Buy Range (next two months): I’d prefer to see purchases in the 15.5 to 18.5 range. If the stock continues to trend as it has you should be able to average in with purchases made within those bookends. We could easily see a spike higher or lower too. Provided there’s no negative news, I’d be inclined to hold off on the high spikes and buy on the low ones. If there’s an announcement, such as an acquisition or capital raising event, that changes the growth trajectory or balance sheet I’ll update my rating accordingly.

The Next Event: Management will speak at the Baird Industrial Conference on November 6. ROAD’s Q4 fiscal 2019 ended on September 30 so it will report later than most other companies we follow. Estimates suggest a report date around December 10, 2020.

Construction Partners Inc. (ROAD) Financials


Construction Partners Inc. (ROAD)
290 Healthwest Drive
Suite 2
Dothan, AL 36303
United States





Buy means accumulate shares at or around the current price.
Hold means just that; hold what you have. Don’t buy, or sell, shares.
Sell means the original reasons for buying the stock no longer apply, and I recommend exiting the position.
Sell a Half means it’s time to take partial profits. Sell half (or whatever portion feels right to you) to lock in a gain, and hold on to the rest until another ratings change is issued.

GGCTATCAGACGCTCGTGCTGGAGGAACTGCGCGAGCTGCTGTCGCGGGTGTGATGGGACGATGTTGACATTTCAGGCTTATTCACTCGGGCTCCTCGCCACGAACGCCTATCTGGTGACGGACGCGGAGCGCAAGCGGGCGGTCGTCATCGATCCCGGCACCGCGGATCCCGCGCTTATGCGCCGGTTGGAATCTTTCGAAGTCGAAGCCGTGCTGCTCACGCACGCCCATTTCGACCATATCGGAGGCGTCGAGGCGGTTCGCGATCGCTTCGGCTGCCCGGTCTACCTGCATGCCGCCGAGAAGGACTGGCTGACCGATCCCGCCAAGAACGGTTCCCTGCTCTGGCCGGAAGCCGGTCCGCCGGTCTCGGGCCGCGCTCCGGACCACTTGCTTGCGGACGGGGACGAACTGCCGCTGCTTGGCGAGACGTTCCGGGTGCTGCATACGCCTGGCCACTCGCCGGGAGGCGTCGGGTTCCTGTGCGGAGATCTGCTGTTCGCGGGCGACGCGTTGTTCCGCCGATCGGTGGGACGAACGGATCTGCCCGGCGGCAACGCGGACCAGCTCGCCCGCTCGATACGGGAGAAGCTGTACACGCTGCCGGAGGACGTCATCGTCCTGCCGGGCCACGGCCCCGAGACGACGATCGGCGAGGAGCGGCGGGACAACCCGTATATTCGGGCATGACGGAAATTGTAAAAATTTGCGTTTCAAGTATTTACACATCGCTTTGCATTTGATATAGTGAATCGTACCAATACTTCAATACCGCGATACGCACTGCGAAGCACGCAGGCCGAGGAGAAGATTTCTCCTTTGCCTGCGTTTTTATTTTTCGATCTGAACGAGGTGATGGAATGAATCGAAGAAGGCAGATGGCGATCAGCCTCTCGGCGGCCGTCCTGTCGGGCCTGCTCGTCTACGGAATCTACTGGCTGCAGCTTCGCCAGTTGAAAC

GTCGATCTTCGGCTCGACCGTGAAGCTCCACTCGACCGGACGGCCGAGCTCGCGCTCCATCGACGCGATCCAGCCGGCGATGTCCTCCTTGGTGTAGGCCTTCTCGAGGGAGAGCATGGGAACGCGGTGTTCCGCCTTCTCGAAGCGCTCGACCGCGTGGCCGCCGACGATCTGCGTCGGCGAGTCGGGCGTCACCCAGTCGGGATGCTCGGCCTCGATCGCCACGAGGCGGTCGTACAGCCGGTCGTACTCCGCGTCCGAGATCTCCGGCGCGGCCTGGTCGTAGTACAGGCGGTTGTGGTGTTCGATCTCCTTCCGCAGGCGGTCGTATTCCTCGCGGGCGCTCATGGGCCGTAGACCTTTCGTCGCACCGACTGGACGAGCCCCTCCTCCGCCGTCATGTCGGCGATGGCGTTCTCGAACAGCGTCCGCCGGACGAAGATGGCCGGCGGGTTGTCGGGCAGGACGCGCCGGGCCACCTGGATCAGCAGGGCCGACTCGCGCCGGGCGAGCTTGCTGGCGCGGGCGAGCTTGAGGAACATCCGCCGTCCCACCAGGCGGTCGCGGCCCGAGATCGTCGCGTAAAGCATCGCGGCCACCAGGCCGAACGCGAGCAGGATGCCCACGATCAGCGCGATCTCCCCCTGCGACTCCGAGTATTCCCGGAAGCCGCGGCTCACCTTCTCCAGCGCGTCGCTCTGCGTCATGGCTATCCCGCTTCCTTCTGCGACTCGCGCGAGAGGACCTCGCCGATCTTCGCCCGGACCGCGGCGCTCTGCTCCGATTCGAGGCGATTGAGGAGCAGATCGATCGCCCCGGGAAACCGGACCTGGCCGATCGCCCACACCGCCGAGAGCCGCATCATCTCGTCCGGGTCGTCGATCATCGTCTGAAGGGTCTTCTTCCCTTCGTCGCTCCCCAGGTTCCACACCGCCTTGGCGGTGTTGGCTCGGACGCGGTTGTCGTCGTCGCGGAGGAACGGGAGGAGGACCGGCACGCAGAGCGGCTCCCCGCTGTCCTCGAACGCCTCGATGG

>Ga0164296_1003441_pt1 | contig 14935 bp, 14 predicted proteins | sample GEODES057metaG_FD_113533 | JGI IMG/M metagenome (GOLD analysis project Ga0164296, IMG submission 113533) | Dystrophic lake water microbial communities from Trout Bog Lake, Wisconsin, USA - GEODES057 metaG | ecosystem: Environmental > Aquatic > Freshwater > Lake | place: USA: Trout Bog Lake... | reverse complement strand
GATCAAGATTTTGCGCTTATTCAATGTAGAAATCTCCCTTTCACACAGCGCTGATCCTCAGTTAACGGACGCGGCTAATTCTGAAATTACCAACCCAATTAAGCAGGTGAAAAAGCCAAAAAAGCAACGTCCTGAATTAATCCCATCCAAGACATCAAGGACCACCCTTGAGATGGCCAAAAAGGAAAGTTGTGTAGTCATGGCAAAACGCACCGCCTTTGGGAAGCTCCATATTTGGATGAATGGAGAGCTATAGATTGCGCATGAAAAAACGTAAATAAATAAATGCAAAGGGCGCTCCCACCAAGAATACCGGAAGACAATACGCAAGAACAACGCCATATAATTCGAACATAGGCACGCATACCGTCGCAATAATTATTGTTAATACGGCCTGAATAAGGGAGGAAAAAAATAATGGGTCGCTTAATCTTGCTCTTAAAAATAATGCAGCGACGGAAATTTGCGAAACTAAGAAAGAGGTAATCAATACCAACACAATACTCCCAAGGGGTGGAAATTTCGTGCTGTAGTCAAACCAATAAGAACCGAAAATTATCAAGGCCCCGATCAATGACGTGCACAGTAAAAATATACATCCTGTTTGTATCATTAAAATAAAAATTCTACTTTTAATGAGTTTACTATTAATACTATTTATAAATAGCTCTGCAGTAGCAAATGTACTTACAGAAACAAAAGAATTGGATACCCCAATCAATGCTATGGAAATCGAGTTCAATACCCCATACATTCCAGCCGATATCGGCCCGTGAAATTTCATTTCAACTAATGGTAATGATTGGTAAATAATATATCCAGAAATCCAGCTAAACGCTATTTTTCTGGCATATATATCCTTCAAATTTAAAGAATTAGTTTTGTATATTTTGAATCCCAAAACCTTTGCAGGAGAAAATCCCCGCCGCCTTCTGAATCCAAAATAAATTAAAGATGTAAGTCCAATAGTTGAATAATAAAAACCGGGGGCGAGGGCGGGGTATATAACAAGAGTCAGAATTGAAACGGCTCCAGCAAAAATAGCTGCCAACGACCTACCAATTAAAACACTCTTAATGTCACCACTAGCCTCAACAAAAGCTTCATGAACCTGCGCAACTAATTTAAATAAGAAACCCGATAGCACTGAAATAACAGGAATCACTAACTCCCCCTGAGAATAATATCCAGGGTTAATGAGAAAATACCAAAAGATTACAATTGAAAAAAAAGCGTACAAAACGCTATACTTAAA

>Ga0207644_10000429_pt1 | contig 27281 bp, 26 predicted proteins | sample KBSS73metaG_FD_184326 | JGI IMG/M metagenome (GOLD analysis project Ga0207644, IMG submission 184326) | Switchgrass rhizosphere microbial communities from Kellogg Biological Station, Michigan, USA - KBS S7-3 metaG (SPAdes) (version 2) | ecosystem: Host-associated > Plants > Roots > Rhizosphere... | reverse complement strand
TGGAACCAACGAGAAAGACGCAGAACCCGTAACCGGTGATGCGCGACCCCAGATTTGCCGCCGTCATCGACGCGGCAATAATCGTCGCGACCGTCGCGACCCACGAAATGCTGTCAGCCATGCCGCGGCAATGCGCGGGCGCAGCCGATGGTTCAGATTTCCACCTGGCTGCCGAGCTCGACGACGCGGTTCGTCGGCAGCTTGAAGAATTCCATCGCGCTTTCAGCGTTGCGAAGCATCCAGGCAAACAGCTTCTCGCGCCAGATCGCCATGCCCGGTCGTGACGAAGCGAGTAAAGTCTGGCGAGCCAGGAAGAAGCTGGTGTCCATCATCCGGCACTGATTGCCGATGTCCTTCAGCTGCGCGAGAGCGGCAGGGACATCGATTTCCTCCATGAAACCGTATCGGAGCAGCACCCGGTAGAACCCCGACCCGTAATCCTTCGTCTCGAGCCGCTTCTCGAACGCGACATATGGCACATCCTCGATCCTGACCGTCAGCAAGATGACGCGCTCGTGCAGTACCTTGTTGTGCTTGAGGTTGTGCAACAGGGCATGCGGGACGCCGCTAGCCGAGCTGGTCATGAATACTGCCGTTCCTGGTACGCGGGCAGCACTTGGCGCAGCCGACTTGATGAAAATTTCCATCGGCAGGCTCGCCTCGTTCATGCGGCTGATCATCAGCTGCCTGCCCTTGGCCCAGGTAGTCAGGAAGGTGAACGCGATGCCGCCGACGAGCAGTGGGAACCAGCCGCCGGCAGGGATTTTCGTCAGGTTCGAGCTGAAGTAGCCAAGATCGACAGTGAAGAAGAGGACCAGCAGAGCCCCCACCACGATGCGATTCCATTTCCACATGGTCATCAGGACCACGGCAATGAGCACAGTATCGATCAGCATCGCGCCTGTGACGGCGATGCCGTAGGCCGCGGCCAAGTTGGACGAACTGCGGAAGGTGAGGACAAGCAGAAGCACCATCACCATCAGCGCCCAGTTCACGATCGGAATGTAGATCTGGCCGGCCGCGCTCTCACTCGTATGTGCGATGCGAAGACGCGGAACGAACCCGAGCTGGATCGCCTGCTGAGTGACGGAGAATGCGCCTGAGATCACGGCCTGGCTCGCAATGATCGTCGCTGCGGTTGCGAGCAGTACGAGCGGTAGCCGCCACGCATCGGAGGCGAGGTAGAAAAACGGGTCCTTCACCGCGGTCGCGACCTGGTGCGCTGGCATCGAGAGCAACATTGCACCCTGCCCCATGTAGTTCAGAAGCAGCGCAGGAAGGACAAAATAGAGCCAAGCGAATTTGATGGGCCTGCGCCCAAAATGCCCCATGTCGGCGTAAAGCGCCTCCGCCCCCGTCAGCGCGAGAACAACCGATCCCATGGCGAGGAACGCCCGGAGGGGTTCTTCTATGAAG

Back On Track

This was the most encouraging week in a long time. On the back of big tech earnings from companies like Microsoft (MSFT), Apple (AAPL), (CRM), Amazon (AMZN), etc., we’ve seen the broad market hit all-time highs and pockets of growth stocks come back to life.

Concurrently, I’ve seen many strong bounces in good stocks that had previously been taken out to the woodshed in this software correction. Not that these stocks look beautiful or anything right now. But check out Tenable (TENB), Zendesk (ZEN) and Instructure (INST) as just three examples of stocks that look a heck of a lot better after reporting.

The message? Software stocks are likely oversold. I expect significant action in our software names over the next two weeks as they report. I can’t guarantee all moves will be in the right direction. That depends on how companies have executed over the last three months. But provided they have done their jobs and not run into any roadblocks, we should see many of these stocks trading higher a week from now.

At the same time, we have a third rate cut, a flurry of articles and blog posts detailing how well stocks do with three cuts (but not 4!!) and modest optimism on the China-U.S. trade war. That all means a greater sense that there’s potential here for an end-of-year rally in growth. Oh, I almost forgot: GDP was up 1.9%. That’s better than the 1.6% expected. Another modest positive.

The punchline here is we can lean a little more bullish.

As evidenced by this month’s new stock, Construction Partners (ROAD), I am starting to spread my research around a little and see what else we can add to the portfolio beyond software and MedTech. I’m not saying I’m going to stay on that track. But I’m not saying I won’t. It all depends on what looks good as of the first Friday of every month!We have a big week of earnings on tap. Look for the “EVERs”—Everbridge (EVBG) and EverQuote (EVER) – to report on Monday.